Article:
Asperger's Syndrome

This condition was originally described by Hans Asperger in Vienna in 1944. Although Asperger was not aware of Leo Kanner's work on autism, he did use the word autism ("autistic psychopathy") to describe the social deficits he observed in a group of boys. His original description, in German, received little attention in the English-language literature until recent years. In people with Asperger's Syndrome, deficits in social interaction and unusual responses to the environment, similar to those in autism, are observed. Unlike in autism, however, cognitive and communicative development are within the normal or near-normal range in the first years of life, and verbal skills are usually an area of relative strength. Idiosyncratic interests are common and may take the form of an unusual and/or highly circumscribed interest (e.g., in train schedules, snakes, the weather, deep-fry cookers, or telegraph pole insulators). There is some suggestion of an increased incidence of this condition in family members. The validity of this condition, as opposed to high-functioning autism, remains a topic of debate (Szatmari, 1992). Inconsistencies in the way the term has been used and the lack, until quite recently, of recognized official definitions has made it difficult to interpret the research available on this condition. Even now, some clinicians will use the term to refer to persons with autism who have IQs in the normal range, or to adults with autism, or to PDD-NOS; recent official definitions emphasize differences from autism, e.g. in terms of better communication (particularly verbal) skills. It also seems likely that that the condition overlaps, at least in part, with some forms of learning disability, e.g., the syndrome of Nonverbal Learning Disability (Rourke, 1989).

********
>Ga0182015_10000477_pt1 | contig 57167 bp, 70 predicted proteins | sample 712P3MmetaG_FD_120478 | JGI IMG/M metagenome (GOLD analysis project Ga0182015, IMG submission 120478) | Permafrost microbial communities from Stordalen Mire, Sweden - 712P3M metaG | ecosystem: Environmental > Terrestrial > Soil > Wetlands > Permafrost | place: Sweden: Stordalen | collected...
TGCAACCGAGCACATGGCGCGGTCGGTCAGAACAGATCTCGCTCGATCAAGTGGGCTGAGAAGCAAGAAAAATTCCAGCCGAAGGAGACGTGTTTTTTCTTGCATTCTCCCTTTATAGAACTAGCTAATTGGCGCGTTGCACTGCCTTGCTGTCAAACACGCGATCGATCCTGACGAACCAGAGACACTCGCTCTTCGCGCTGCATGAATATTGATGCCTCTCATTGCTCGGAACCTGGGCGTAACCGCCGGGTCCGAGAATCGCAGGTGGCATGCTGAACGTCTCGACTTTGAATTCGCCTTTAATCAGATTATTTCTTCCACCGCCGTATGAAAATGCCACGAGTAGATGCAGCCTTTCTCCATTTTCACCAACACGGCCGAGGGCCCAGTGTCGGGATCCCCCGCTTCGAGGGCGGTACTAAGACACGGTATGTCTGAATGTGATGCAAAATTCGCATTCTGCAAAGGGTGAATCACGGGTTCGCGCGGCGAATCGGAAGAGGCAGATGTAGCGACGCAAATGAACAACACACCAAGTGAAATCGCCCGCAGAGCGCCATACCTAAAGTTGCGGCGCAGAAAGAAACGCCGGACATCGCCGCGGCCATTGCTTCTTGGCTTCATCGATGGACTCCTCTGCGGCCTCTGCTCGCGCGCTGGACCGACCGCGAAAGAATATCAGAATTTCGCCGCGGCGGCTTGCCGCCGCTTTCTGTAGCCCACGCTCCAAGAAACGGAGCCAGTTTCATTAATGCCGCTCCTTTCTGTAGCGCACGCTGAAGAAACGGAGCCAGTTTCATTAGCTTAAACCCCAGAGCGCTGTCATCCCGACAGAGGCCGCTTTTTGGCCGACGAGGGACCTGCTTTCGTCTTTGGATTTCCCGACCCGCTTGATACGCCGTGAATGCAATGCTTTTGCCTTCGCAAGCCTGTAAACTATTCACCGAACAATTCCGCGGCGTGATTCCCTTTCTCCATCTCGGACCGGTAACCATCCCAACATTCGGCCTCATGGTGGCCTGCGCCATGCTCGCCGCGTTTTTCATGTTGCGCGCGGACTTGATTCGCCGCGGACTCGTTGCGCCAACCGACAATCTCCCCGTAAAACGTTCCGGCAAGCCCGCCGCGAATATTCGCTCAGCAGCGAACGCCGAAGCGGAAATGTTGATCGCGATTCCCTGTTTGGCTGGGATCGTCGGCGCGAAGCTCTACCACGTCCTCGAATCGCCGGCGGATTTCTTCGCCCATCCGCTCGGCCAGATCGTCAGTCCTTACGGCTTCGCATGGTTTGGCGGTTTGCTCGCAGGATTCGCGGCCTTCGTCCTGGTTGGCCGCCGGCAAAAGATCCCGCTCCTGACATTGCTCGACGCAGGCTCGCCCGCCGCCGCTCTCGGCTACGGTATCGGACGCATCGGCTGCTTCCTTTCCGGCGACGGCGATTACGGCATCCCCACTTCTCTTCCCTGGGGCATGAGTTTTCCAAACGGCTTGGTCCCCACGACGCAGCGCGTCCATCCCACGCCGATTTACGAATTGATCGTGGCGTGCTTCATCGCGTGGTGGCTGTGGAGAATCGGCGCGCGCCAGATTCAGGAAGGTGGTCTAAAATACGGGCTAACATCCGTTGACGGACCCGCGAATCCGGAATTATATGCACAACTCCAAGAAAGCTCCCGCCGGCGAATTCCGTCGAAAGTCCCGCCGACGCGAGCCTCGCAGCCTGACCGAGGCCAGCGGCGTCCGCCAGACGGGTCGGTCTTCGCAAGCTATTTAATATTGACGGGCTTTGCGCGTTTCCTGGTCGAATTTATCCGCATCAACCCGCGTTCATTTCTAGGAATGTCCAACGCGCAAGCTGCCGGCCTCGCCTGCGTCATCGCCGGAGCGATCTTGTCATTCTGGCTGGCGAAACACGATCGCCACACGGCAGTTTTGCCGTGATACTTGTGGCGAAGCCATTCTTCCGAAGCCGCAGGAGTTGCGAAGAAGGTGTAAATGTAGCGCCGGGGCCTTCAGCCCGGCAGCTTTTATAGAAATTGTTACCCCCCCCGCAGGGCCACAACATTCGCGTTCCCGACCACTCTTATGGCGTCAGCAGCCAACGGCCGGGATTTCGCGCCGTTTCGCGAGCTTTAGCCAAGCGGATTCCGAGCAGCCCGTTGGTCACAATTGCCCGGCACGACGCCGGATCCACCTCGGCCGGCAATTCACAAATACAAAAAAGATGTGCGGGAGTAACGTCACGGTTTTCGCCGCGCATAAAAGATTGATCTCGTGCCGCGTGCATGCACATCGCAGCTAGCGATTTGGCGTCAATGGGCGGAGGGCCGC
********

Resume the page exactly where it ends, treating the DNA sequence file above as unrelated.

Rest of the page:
The transcript from the April 6, 1999 New York Times online chat is still available at the New York Times site.

Asperger's Syndrome
Guidelines for Assessment and Diagnosis
by Ami Klin, Ph.D., and Fred R. Volkmar, M.D.
Yale Child Study Center, New Haven, Connecticut
Published by the Learning Disabilities Association of America, June 1995
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Asperger's Syndrome
Guidelines for Treatment and Intervention
by Ami Klin, Ph.D., and Fred R. Volkmar, M.D.
Yale Child Study Center, New Haven, Connecticut
Published by the Learning Disabilities Association of America, June 1995
Download PDF